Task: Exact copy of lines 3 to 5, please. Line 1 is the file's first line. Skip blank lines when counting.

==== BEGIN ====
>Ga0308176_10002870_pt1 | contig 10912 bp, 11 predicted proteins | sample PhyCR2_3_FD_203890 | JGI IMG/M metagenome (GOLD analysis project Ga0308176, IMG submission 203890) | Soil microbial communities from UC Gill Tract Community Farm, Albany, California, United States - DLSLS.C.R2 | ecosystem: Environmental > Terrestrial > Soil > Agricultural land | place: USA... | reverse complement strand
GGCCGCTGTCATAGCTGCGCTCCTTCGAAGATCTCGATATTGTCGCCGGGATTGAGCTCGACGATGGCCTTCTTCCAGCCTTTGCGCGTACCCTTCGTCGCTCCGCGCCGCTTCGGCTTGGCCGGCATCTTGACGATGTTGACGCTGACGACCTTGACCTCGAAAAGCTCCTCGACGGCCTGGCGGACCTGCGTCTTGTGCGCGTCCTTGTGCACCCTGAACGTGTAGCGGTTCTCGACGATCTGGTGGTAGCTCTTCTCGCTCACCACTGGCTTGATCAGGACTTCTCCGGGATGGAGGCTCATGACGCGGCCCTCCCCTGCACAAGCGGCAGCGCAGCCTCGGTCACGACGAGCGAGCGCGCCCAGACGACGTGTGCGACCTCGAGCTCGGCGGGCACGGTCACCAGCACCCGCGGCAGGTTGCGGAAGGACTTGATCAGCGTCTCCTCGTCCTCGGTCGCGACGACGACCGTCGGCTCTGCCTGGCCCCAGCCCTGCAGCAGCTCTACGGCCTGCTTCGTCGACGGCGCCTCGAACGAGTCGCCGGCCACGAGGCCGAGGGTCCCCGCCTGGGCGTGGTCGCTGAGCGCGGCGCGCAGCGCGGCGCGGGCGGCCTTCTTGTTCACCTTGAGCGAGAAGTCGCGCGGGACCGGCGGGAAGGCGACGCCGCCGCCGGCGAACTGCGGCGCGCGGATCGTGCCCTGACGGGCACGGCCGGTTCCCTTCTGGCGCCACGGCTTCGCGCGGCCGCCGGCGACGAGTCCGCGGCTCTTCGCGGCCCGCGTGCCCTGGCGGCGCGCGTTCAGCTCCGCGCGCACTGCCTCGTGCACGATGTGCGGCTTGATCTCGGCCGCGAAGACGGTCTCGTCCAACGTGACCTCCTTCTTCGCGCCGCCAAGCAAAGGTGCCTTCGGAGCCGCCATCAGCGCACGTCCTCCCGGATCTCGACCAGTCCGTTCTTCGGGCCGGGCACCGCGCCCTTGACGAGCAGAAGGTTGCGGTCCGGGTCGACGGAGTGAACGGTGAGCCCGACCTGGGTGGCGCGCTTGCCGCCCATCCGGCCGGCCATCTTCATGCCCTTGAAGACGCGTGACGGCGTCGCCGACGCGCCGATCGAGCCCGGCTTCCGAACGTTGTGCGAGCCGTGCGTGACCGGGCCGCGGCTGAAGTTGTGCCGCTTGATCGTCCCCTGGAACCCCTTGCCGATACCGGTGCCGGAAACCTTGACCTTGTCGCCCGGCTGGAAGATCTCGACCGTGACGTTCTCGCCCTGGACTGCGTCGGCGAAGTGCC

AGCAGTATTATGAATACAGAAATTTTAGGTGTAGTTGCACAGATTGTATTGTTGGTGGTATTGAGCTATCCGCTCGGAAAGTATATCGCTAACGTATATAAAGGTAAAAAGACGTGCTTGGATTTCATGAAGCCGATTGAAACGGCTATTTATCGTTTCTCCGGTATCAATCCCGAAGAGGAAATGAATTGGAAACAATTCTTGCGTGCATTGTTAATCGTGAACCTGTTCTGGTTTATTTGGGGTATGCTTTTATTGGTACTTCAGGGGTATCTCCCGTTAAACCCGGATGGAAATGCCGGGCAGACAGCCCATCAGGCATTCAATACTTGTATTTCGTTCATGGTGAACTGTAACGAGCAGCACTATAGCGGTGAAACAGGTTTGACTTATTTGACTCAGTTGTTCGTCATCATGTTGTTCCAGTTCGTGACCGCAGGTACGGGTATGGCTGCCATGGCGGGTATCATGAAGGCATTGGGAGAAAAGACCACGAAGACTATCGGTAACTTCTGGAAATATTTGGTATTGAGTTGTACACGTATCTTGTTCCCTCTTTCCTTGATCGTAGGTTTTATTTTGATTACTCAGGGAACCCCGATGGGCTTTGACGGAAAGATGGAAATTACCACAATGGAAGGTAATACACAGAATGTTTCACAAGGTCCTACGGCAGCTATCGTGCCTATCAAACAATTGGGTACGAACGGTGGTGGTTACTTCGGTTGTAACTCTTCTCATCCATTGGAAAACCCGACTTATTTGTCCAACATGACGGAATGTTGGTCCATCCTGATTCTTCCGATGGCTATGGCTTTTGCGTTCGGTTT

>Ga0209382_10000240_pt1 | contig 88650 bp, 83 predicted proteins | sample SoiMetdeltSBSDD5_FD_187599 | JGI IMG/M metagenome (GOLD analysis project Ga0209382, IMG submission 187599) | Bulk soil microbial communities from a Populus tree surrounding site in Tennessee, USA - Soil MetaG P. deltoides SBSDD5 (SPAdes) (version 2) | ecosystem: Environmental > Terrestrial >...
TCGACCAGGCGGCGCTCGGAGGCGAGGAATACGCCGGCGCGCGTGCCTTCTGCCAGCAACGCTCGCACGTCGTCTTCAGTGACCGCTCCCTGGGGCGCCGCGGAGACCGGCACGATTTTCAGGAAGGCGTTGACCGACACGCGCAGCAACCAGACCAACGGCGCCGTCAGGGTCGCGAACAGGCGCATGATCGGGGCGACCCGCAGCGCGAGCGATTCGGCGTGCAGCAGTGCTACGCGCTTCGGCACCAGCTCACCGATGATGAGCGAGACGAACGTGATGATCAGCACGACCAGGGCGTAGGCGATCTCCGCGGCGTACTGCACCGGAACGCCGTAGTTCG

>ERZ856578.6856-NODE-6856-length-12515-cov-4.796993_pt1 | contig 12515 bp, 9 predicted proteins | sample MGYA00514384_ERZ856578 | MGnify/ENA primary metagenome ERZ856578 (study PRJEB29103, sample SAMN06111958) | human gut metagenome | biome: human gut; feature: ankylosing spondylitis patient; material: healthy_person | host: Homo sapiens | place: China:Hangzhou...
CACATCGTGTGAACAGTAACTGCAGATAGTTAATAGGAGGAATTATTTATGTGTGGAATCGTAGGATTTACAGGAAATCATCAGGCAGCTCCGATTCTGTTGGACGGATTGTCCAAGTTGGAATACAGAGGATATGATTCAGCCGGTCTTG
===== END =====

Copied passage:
AGCAGTATTATGAATACAGAAATTTTAGGTGTAGTTGCACAGATTGTATTGTTGGTGGTATTGAGCTATCCGCTCGGAAAGTATATCGCTAACGTATATAAAGGTAAAAAGACGTGCTTGGATTTCATGAAGCCGATTGAAACGGCTATTTATCGTTTCTCCGGTATCAATCCCGAAGAGGAAATGAATTGGAAACAATTCTTGCGTGCATTGTTAATCGTGAACCTGTTCTGGTTTATTTGGGGTATGCTTTTATTGGTACTTCAGGGGTATCTCCCGTTAAACCCGGATGGAAATGCCGGGCAGACAGCCCATCAGGCATTCAATACTTGTATTTCGTTCATGGTGAACTGTAACGAGCAGCACTATAGCGGTGAAACAGGTTTGACTTATTTGACTCAGTTGTTCGTCATCATGTTGTTCCAGTTCGTGACCGCAGGTACGGGTATGGCTGCCATGGCGGGTATCATGAAGGCATTGGGAGAAAAGACCACGAAGACTATCGGTAACTTCTGGAAATATTTGGTATTGAGTTGTACACGTATCTTGTTCCCTCTTTCCTTGATCGTAGGTTTTATTTTGATTACTCAGGGAACCCCGATGGGCTTTGACGGAAAGATGGAAATTACCACAATGGAAGGTAATACACAGAATGTTTCACAAGGTCCTACGGCAGCTATCGTGCCTATCAAACAATTGGGTACGAACGGTGGTGGTTACTTCGGTTGTAACTCTTCTCATCCATTGGAAAACCCGACTTATTTGTCCAACATGACGGAATGTTGGTCCATCCTGATTCTTCCGATGGCTATGGCTTTTGCGTTCGGTTT

>Ga0209382_10000240_pt1 | contig 88650 bp, 83 predicted proteins | sample SoiMetdeltSBSDD5_FD_187599 | JGI IMG/M metagenome (GOLD analysis project Ga0209382, IMG submission 187599) | Bulk soil microbial communities from a Populus tree surrounding site in Tennessee, USA - Soil MetaG P. deltoides SBSDD5 (SPAdes) (version 2) | ecosystem: Environmental > Terrestrial >...
TCGACCAGGCGGCGCTCGGAGGCGAGGAATACGCCGGCGCGCGTGCCTTCTGCCAGCAACGCTCGCACGTCGTCTTCAGTGACCGCTCCCTGGGGCGCCGCGGAGACCGGCACGATTTTCAGGAAGGCGTTGACCGACACGCGCAGCAACCAGACCAACGGCGCCGTCAGGGTCGCGAACAGGCGCATGATCGGGGCGACCCGCAGCGCGAGCGATTCGGCGTGCAGCAGTGCTACGCGCTTCGGCACCAGCTCACCGATGATGAGCGAGACGAACGTGATGATCAGCACGACCAGGGCGTAGGCGATCTCCGCGGCGTACTGCACCGGAACGCCGTAGTTCG